The world is ageing at an increasing rate, with the UN predicting the median age of the global population to rise by approximately 20% between 2020 and 2050. Age may bring not only wisdom but also, unfortunately, more complex medical problems, increasing the rates of many diseases, particularly cancer, and thus the demand for healthcare overall, as outlined by the American cancer society. The advent of new illnesses is not simply a reflection of age, but also of a more modern, industrialised society, one which has led to a raft of new diseases which need to be addressed, with the likes of eczema, asthma, autism, diabetes, epilepsy now requiring greater volumes of treatments. These “diseases of modernity” are in addition to increased autoimmune diseases as well as rising mental illness and lifestyle issues also needing attention, which present unfortunate (but necessary) opportunities for businesses to develop new treatments.

However, this ageing is also expected to be accompanied by greater wealth, especially amongst the emerging market regions, with regions that previously had no access to modern medicine now having functional healthcare services and drugs available to them. In 2021, India announced plans to double healthcare spending as a percentage of GDP, for example. The Chinese healthcare market is already the second-biggest in the world, having grown rapidly for many years.

Increased support from the public sector

There is an increasing political will to increase the funding for regulators

Given the issues we have outlined above, it should come as no surprise that there is an increasing political will to increase the funding for regulators, with COVID-19 arguably being a wake-up call for many governments, as Linklaters reported that post COVID-19 governments are looking at ways to increase the speed at which important products are able to gain market access by removing or easing some of the regulatory burdens. There is also an economic advantage for governments to invest in healthcare research as well, the pharmaceutical consultancy Astrix has found that the sector creates significant economic value and average wages are materially higher than in many industries. We give several concrete examples of how governments have increased funding and support for their medical industries below.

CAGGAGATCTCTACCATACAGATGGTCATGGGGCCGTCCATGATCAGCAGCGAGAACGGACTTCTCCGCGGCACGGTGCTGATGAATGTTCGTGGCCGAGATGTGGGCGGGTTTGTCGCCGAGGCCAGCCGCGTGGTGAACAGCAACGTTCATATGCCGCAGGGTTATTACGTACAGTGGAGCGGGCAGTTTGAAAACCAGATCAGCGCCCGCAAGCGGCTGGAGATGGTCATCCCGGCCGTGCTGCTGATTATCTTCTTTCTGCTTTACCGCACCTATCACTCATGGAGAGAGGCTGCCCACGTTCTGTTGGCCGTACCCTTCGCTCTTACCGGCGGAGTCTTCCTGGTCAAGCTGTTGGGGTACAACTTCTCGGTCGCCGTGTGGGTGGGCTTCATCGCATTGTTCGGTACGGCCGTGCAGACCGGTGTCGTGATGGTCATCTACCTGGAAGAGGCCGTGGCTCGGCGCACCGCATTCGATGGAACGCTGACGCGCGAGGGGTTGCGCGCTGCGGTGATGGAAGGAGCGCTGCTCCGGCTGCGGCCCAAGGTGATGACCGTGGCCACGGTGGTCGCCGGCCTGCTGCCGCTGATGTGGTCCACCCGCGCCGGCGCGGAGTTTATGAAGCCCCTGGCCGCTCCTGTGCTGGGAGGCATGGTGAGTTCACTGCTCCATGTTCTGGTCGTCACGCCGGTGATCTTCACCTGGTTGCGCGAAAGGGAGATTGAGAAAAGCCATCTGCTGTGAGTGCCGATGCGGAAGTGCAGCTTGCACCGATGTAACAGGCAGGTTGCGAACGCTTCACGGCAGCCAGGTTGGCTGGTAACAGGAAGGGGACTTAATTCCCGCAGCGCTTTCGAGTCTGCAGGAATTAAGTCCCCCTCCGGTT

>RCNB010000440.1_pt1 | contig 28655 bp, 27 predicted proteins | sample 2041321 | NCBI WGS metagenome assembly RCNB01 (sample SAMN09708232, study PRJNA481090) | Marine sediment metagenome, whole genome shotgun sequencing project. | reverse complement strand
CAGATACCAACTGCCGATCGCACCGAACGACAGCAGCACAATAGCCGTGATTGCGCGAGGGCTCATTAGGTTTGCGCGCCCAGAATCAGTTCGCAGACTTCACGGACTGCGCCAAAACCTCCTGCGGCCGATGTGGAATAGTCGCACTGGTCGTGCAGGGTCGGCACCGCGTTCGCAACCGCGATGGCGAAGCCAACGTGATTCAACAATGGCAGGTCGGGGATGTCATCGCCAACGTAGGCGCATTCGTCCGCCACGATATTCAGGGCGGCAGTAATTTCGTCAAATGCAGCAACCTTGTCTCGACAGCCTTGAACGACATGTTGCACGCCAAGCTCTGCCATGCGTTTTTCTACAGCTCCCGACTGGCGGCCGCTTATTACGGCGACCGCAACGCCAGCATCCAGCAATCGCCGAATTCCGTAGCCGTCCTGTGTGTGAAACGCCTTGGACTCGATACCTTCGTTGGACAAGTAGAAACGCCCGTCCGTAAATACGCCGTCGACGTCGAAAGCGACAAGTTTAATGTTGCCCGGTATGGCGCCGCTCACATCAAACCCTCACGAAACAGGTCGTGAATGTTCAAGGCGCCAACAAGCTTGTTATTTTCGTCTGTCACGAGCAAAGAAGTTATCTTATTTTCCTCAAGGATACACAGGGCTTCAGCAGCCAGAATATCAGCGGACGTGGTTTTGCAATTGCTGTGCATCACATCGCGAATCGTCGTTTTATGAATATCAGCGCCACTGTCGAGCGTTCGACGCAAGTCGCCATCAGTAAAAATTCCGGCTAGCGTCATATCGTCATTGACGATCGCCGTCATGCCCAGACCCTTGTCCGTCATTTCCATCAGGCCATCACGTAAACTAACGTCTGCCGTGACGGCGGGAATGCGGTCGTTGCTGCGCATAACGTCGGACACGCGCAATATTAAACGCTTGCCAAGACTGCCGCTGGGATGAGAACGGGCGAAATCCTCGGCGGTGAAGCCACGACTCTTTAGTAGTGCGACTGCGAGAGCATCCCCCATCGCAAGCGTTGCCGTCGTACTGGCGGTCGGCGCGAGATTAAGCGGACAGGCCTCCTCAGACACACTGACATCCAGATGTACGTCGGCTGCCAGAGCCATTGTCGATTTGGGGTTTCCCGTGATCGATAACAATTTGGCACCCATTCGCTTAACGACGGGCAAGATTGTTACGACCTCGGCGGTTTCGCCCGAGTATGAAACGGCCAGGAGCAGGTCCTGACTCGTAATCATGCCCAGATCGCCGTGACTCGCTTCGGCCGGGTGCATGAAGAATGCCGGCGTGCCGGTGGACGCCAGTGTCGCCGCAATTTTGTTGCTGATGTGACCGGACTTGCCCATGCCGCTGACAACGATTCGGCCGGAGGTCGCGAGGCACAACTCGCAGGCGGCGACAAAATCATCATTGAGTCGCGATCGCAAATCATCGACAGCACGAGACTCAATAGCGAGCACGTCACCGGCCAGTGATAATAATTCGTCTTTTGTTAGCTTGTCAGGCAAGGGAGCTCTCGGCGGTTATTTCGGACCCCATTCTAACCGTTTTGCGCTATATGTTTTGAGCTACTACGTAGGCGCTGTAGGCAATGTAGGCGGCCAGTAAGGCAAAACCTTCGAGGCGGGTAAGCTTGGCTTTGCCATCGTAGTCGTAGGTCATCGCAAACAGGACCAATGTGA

US

  • President Biden’s budget for the 2023 financial year included a sum of US$62.5bn to be allocated to the National Institutes for Health, the primary federal agency in the US responsible for conducting and supporting medical research
  • There are numerous federal, state and city programmes, that support the sector over and above high-profile private sector organisations such as the Bill & Melinda Gates Foundation, the Chan-Zuckerberg Initiative, and the Salk Institute.

Europe

  • The European Investment Bank has provided a total financing of close to €35bn for healthcare-related projects worldwide and has noted that European healthcare expenditure was more than 8% of its GDP in 2019 and by 2020.

UK

  • In December 2017 the UK government committed £500m for the sector in its “Life Sciences Sector Deal”. In July 2021, it published the “UK Life Sciences Vision” strategy and announced the launch of a “Life Sciences Investment Programme”, increasing the funding available to £1bn.

India

  • India has the largest public health insurance scheme in the world, providing 500m people with free healthcare. In its 2021 budget, the Indian government increased spending on healthcare and well-being by 137% from the previous year’s allocation, which, according to Deloitte, represents 1.8% of its GDP.

China

  • China’s government health expenditure has more than tripled since health reforms began in 2009, increasing from CNY482bn in 2009 to CNY1,640bn in 2018.